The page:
With James McCarthy and Glenn Whelan missing, it was always going to be a big occasion for Jeff Hendrick in particular. But from the off, the Scottish midfield pair set the tempo and Gordon Strachan should be praised for selecting Charlie Mulgrew over Darren Fletcher. Between them, Scott Brown and Mulgrew managed 72 passes – with 66 hitting their targets. To compare, Hendrick and Whelan racked up 42 with 36 of them completed.

Britain Scotland Ireland Euro2016 Soccer Scott Heppell / AP/Press Association Images Charlie Mulgrew was excellent, as was his central midfield partner Scott Brown and their performances gave Scotland the perfect platform. Scott Heppell / AP/Press Association Images / AP/Press Association Images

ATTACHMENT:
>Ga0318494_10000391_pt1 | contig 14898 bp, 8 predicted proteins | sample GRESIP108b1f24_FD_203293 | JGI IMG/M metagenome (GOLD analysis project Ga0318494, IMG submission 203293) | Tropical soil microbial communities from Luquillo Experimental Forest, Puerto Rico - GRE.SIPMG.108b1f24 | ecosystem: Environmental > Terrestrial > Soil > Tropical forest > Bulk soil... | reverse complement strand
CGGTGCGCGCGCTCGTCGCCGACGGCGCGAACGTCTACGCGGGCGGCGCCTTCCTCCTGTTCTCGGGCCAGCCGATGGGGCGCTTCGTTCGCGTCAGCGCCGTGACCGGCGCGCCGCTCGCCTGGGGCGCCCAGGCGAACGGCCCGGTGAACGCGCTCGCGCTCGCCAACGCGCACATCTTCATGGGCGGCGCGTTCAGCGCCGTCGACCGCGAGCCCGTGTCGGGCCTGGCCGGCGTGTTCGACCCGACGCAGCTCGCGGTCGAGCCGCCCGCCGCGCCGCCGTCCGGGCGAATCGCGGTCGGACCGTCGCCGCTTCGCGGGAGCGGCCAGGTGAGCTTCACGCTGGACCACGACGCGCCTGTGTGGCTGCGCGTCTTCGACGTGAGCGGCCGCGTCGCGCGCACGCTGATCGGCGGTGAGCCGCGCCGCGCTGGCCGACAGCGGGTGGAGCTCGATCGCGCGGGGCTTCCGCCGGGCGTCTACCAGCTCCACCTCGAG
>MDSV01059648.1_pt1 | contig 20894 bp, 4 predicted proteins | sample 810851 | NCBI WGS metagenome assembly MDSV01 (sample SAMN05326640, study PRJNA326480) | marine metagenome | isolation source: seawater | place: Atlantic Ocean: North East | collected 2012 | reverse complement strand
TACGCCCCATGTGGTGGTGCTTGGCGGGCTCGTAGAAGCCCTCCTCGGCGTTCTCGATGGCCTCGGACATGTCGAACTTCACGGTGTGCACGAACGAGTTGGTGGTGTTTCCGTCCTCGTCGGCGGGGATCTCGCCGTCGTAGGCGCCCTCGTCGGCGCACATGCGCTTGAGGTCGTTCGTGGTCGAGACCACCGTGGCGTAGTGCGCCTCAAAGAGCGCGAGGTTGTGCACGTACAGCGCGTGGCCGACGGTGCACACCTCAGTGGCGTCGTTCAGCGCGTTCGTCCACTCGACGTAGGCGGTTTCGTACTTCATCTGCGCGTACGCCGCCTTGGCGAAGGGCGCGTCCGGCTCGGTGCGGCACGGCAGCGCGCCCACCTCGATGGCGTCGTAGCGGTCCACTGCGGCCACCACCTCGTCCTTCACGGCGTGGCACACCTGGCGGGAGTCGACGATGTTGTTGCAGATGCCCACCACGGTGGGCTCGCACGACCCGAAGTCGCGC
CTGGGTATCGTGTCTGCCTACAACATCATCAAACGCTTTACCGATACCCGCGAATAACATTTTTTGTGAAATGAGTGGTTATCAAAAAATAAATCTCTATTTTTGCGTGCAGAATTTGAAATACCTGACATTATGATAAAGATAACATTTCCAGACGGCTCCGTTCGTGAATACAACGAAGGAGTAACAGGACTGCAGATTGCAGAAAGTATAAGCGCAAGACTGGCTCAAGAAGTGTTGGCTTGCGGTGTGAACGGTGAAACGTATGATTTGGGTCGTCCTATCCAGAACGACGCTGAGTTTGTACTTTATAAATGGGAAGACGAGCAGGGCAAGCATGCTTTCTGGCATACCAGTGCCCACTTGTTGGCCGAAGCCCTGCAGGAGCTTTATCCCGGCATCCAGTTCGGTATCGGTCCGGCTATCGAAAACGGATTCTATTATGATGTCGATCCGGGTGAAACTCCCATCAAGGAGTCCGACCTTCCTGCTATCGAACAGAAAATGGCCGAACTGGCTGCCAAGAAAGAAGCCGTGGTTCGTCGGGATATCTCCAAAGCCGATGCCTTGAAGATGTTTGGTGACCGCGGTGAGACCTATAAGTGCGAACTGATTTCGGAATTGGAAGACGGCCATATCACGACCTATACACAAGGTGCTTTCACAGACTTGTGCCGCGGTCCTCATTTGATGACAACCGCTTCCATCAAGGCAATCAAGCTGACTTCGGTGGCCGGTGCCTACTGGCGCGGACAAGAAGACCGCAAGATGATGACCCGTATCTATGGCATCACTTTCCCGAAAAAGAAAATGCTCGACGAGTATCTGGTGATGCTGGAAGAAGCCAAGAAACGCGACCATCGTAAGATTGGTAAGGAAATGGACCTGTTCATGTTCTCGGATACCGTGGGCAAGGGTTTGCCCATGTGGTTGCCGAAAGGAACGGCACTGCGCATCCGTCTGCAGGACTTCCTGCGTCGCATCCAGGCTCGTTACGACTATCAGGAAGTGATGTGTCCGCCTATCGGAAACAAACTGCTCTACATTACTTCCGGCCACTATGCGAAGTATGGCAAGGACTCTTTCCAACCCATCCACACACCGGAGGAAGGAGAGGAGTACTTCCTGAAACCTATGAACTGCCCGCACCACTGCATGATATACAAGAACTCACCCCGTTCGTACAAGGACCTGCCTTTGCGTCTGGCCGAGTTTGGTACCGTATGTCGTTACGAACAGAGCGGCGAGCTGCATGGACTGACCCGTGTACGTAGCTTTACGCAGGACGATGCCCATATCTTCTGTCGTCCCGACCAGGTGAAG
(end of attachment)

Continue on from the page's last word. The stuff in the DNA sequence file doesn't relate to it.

Scotland dictated things from the middle of the park – Mulgrew’s range and composure was a real treat given it was such a scrappy affair. And though Brown’s physicality and combative nature is well-known, he also popped up in the area at the perfect time to set Maloney up perfectly for the winner.

McCarthy’s absence was keenly felt – his ability to slow things down and set the tone was sorely missed. As it was, the centre of Ireland’s midfield was a frenetic zone – and Scotland had the requisite nous, awareness and intelligence to exploit that.

Scotland’s setup and movement caused problems

Ahead of the game, we spoke about the attacking threat that Scotland posed – the pace of Anya and Naismith’s ability to drop into dangerous pockets. And we touched on how important it was for Ireland to take the game to the Scots, push forward and engage high up the pitch to try and unsettle a lumbering central defensive duo.